Different Perspectives

August 23, 2012

Hezbollah’s Military Wing

There are many perspectives within the Middle East about Hezbollah. These perspectives vary from person to person when they presuppose what Hezbollah is, who it symbolizes, and what it’s achieving.

As I have explained, Hezbollah is a loose federation of Shi’a and incendiary groups which emerged as a response to foreign military occupation of Lebanon in 1982. It evolved into an umbrella organization that coordinates the operations of what were otherwise a detached aggregation of preexisting Shi’a tribes and social groups. Hezbollah may have began as a militant Shi’ite group fighting Israeli occupation in Southern Lebanon, but over time it has developed into a political and social movement as well.

In 2001, Hezbollah entered into nation building. The organization started to provide a lot of services that the Lebanese state was unable to offer including public schooling, the running of hospitals and healthcare, and even garbage collection. Then in 2011, Hezbollah formed its own government. It was a state within a state. Eventually, Hezbollah brought down the government of Saad Hariri, the son of the assassinated former prime minister, to become the dominant force in national politics.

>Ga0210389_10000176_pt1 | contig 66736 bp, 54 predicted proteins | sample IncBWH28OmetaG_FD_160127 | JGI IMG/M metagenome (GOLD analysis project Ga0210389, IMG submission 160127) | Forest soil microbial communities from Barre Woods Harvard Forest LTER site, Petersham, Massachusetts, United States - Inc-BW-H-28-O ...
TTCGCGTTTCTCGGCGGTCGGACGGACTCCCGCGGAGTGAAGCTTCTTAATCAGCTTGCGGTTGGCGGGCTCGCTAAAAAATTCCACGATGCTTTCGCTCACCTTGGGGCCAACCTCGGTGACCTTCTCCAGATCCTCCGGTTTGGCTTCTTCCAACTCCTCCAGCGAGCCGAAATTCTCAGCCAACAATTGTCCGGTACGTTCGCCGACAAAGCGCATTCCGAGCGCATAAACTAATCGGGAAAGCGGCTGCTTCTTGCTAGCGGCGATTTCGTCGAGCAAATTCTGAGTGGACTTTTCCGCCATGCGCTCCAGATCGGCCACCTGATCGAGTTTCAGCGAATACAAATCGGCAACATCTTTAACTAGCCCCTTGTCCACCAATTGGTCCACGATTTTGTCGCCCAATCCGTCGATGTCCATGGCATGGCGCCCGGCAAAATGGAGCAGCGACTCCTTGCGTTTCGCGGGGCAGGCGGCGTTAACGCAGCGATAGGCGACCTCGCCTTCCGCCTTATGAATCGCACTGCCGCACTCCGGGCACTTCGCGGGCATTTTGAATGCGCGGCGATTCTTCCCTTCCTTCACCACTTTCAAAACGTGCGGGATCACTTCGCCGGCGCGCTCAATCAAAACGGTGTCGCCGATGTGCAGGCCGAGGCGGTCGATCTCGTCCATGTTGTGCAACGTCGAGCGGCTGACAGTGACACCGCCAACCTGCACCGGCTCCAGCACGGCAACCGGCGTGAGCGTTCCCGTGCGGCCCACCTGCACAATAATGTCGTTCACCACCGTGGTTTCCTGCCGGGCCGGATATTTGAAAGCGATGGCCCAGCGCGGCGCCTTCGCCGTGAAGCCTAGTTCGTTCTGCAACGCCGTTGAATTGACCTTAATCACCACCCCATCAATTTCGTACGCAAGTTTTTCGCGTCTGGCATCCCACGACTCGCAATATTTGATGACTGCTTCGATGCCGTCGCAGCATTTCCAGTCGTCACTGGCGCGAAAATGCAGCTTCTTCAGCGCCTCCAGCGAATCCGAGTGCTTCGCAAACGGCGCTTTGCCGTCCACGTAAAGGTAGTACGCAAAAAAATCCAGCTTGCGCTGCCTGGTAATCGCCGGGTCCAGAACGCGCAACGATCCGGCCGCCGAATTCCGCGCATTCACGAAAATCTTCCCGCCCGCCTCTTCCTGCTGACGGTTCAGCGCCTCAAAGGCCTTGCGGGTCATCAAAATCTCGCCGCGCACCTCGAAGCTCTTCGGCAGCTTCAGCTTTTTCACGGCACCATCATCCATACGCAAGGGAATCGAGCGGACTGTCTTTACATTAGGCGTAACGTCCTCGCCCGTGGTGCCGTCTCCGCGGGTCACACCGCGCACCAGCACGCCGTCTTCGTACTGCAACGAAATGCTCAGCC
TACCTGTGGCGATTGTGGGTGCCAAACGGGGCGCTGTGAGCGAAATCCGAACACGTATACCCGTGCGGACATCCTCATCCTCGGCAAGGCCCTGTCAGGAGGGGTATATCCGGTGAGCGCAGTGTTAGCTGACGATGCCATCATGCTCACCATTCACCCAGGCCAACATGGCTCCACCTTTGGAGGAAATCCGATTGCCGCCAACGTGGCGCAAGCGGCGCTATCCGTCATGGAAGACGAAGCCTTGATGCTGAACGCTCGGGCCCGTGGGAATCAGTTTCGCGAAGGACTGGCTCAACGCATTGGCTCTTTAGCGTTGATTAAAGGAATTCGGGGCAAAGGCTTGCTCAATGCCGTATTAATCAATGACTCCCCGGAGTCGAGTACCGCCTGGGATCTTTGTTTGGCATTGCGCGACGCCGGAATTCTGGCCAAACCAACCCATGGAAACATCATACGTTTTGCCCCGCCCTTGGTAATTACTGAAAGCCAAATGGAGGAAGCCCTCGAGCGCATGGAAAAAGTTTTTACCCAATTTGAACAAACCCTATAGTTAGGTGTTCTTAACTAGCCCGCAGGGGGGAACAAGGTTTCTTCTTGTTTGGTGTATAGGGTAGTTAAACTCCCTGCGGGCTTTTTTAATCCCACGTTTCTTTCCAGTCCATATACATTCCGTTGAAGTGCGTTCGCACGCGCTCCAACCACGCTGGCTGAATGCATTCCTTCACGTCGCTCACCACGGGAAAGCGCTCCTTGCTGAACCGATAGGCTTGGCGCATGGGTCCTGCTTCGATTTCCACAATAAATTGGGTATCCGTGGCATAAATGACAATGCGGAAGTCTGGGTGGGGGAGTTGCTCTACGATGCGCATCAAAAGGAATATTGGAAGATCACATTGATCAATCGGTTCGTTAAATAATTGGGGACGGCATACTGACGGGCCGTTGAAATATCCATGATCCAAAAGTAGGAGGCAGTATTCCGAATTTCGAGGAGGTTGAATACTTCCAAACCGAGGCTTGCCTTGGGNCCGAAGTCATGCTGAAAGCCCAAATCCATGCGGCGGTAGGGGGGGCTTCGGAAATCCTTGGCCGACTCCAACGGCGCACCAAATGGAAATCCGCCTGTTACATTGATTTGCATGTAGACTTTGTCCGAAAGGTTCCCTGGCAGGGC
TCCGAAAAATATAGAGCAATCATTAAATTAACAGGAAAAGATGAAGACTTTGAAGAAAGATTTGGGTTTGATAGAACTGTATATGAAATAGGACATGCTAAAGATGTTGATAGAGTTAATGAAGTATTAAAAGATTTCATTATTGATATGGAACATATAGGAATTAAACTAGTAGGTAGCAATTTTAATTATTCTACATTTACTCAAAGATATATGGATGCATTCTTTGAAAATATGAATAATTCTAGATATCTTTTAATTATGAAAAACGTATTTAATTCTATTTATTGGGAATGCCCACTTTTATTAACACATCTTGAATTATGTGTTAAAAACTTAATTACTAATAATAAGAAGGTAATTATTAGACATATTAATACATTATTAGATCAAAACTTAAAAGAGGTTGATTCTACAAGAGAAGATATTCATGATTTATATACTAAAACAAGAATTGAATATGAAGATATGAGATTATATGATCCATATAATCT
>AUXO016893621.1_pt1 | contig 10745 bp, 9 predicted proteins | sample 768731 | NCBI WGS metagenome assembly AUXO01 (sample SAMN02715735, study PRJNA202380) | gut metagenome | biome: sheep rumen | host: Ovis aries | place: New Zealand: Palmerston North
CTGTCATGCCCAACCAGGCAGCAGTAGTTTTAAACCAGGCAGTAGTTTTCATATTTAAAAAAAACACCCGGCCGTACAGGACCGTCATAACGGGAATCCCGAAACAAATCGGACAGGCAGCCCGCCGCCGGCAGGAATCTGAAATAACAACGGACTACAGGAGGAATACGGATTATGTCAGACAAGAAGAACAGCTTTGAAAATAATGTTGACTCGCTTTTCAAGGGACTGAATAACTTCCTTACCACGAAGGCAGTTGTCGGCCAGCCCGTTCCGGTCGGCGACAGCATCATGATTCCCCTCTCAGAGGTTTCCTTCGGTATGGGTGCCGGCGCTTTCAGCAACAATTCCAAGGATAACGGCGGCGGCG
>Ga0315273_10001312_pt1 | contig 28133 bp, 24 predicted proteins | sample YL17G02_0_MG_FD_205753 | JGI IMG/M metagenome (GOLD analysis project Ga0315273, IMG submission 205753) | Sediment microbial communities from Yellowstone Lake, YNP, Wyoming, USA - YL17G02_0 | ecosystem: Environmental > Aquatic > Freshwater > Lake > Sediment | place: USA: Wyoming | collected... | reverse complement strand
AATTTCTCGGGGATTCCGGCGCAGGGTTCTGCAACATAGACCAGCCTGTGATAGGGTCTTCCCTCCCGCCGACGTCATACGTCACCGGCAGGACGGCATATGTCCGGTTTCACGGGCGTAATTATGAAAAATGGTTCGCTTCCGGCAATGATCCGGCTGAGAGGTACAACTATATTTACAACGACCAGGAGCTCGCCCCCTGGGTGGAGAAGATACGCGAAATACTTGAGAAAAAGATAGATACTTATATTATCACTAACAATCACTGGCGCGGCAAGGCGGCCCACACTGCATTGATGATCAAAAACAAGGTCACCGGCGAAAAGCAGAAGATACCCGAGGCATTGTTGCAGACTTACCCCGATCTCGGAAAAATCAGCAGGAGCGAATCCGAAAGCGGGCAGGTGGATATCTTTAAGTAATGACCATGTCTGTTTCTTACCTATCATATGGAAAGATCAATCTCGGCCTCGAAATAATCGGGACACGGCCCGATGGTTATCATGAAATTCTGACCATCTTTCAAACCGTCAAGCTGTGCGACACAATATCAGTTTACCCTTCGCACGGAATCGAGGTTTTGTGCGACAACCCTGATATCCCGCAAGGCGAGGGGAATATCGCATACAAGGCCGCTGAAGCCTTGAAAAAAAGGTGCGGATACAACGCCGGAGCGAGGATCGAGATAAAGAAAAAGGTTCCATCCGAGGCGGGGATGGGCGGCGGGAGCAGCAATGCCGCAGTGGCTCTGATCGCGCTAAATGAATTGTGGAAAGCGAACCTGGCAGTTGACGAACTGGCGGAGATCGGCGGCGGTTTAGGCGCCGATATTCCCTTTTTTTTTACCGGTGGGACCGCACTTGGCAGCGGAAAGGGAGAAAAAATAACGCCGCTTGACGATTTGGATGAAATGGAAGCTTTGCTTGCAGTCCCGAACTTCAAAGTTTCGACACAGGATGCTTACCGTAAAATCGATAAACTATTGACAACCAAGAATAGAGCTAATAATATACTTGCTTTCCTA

Hezbollah has been a recipient of financial assistance from Syria for years, and Hezbollah has been an instrument of the Syrian government. If President Bashar al-Assad’s regime falls, what will that mean for Hezbollah?

Assad is very important for Hezbollah strategically, because the Syrian regime gives Hezbollah its ability to rearm after a conflict with Israel. Should the Syrian government fall, Hezbollah could cease being a long term threat to Israel. This could severely hurt its credibility and popularity within Lebanon and abroad. Once it loses its popularity, how long could Hezbollah continue to dominate the Lebanese state?

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